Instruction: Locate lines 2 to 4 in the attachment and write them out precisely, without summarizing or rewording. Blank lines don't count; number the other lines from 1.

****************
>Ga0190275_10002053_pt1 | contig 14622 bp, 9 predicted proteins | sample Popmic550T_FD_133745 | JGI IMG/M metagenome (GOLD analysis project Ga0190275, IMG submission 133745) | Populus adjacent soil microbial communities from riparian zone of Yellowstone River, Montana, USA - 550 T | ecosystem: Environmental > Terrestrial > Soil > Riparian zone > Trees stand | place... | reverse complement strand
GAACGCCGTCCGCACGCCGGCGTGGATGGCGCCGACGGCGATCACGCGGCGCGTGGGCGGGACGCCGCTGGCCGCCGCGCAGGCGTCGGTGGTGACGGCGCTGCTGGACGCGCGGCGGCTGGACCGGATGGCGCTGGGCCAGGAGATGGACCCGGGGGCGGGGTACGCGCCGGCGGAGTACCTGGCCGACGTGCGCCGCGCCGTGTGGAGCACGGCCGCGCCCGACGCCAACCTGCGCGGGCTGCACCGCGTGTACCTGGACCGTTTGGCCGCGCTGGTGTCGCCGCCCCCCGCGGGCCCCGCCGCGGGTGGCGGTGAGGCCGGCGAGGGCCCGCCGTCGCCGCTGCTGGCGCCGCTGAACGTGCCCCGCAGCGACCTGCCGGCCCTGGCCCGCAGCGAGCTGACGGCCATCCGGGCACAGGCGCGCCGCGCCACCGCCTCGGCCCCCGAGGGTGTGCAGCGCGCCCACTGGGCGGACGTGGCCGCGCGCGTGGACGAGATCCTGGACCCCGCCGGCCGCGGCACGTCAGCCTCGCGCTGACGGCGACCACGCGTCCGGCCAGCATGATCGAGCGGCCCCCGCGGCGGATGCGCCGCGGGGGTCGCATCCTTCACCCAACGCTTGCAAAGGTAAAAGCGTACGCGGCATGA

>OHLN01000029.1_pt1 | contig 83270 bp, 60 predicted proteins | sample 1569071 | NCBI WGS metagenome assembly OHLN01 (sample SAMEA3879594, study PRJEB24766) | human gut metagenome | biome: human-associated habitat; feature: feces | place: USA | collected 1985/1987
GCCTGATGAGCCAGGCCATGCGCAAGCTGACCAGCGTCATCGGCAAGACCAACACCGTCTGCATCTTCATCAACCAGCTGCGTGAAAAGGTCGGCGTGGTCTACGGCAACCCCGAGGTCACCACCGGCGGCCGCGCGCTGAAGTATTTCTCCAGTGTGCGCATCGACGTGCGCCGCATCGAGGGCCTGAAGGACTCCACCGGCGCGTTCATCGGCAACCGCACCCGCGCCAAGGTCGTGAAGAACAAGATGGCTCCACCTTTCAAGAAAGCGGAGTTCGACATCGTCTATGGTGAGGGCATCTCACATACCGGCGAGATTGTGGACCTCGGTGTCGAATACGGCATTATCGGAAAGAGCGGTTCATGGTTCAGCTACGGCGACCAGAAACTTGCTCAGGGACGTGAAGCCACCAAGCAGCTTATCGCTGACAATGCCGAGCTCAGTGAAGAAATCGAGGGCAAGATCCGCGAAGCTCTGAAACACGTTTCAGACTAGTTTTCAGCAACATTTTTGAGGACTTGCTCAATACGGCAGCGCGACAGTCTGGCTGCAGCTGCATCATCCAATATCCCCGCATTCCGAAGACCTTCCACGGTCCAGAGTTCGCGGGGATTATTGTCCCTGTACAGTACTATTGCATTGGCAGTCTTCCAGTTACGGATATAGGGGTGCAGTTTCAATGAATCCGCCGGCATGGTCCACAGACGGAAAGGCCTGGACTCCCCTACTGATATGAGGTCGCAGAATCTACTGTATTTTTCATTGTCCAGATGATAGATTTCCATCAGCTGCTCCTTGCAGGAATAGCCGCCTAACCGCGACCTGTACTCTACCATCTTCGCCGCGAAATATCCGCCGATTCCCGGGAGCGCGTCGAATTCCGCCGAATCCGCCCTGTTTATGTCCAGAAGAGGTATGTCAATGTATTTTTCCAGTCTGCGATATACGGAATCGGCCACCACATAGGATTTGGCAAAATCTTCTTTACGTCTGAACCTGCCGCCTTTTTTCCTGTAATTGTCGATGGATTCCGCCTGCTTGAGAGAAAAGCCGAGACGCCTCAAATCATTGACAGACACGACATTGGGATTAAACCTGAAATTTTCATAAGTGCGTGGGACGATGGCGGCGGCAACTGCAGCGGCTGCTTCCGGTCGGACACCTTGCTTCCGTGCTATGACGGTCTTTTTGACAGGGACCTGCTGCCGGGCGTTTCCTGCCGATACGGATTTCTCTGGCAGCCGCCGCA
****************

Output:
GAACGCCGTCCGCACGCCGGCGTGGATGGCGCCGACGGCGATCACGCGGCGCGTGGGCGGGACGCCGCTGGCCGCCGCGCAGGCGTCGGTGGTGACGGCGCTGCTGGACGCGCGGCGGCTGGACCGGATGGCGCTGGGCCAGGAGATGGACCCGGGGGCGGGGTACGCGCCGGCGGAGTACCTGGCCGACGTGCGCCGCGCCGTGTGGAGCACGGCCGCGCCCGACGCCAACCTGCGCGGGCTGCACCGCGTGTACCTGGACCGTTTGGCCGCGCTGGTGTCGCCGCCCCCCGCGGGCCCCGCCGCGGGTGGCGGTGAGGCCGGCGAGGGCCCGCCGTCGCCGCTGCTGGCGCCGCTGAACGTGCCCCGCAGCGACCTGCCGGCCCTGGCCCGCAGCGAGCTGACGGCCATCCGGGCACAGGCGCGCCGCGCCACCGCCTCGGCCCCCGAGGGTGTGCAGCGCGCCCACTGGGCGGACGTGGCCGCGCGCGTGGACGAGATCCTGGACCCCGCCGGCCGCGGCACGTCAGCCTCGCGCTGACGGCGACCACGCGTCCGGCCAGCATGATCGAGCGGCCCCCGCGGCGGATGCGCCGCGGGGGTCGCATCCTTCACCCAACGCTTGCAAAGGTAAAAGCGTACGCGGCATGA

>OHLN01000029.1_pt1 | contig 83270 bp, 60 predicted proteins | sample 1569071 | NCBI WGS metagenome assembly OHLN01 (sample SAMEA3879594, study PRJEB24766) | human gut metagenome | biome: human-associated habitat; feature: feces | place: USA | collected 1985/1987
GCCTGATGAGCCAGGCCATGCGCAAGCTGACCAGCGTCATCGGCAAGACCAACACCGTCTGCATCTTCATCAACCAGCTGCGTGAAAAGGTCGGCGTGGTCTACGGCAACCCCGAGGTCACCACCGGCGGCCGCGCGCTGAAGTATTTCTCCAGTGTGCGCATCGACGTGCGCCGCATCGAGGGCCTGAAGGACTCCACCGGCGCGTTCATCGGCAACCGCACCCGCGCCAAGGTCGTGAAGAACAAGATGGCTCCACCTTTCAAGAAAGCGGAGTTCGACATCGTCTATGGTGAGGGCATCTCACATACCGGCGAGATTGTGGACCTCGGTGTCGAATACGGCATTATCGGAAAGAGCGGTTCATGGTTCAGCTACGGCGACCAGAAACTTGCTCAGGGACGTGAAGCCACCAAGCAGCTTATCGCTGACAATGCCGAGCTCAGTGAAGAAATCGAGGGCAAGATCCGCGAAGCTCTGAAACACGTTTCAGACTAGTTTTCAGCAACATTTTTGAGGACTTGCTCAATACGGCAGCGCGACAGTCTGGCTGCAGCTGCATCATCCAATATCCCCGCATTCCGAAGACCTTCCACGGTCCAGAGTTCGCGGGGATTATTGTCCCTGTACAGTACTATTGCATTGGCAGTCTTCCAGTTACGGATATAGGGGTGCAGTTTCAATGAATCCGCCGGCATGGTCCACAGACGGAAAGGCCTGGACTCCCCTACTGATATGAGGTCGCAGAATCTACTGTATTTTTCATTGTCCAGATGATAGATTTCCATCAGCTGCTCCTTGCAGGAATAGCCGCCTAACCGCGACCTGTACTCTACCATCTTCGCCGCGAAATATCCGCCGATTCCCGGGAGCGCGTCGAATTCCGCCGAATCCGCCCTGTTTATGTCCAGAAGAGGTATGTCAATGTATTTTTCCAGTCTGCGATATACGGAATCGGCCACCACATAGGATTTGGCAAAATCTTCTTTACGTCTGAACCTGCCGCCTTTTTTCCTGTAATTGTCGATGGATTCCGCCTGCTTGAGAGAAAAGCCGAGACGCCTCAAATCATTGACAGACACGACATTGGGATTAAACCTGAAATTTTCATAAGTGCGTGGGACGATGGCGGCGGCAACTGCAGCGGCTGCTTCCGGTCGGACACCTTGCTTCCGTGCTATGACGGTCTTTTTGACAGGGACCTGCTGCCGGGCGTTTCCTGCCGATACGGATTTCTCTGGCAGCCGCCGCA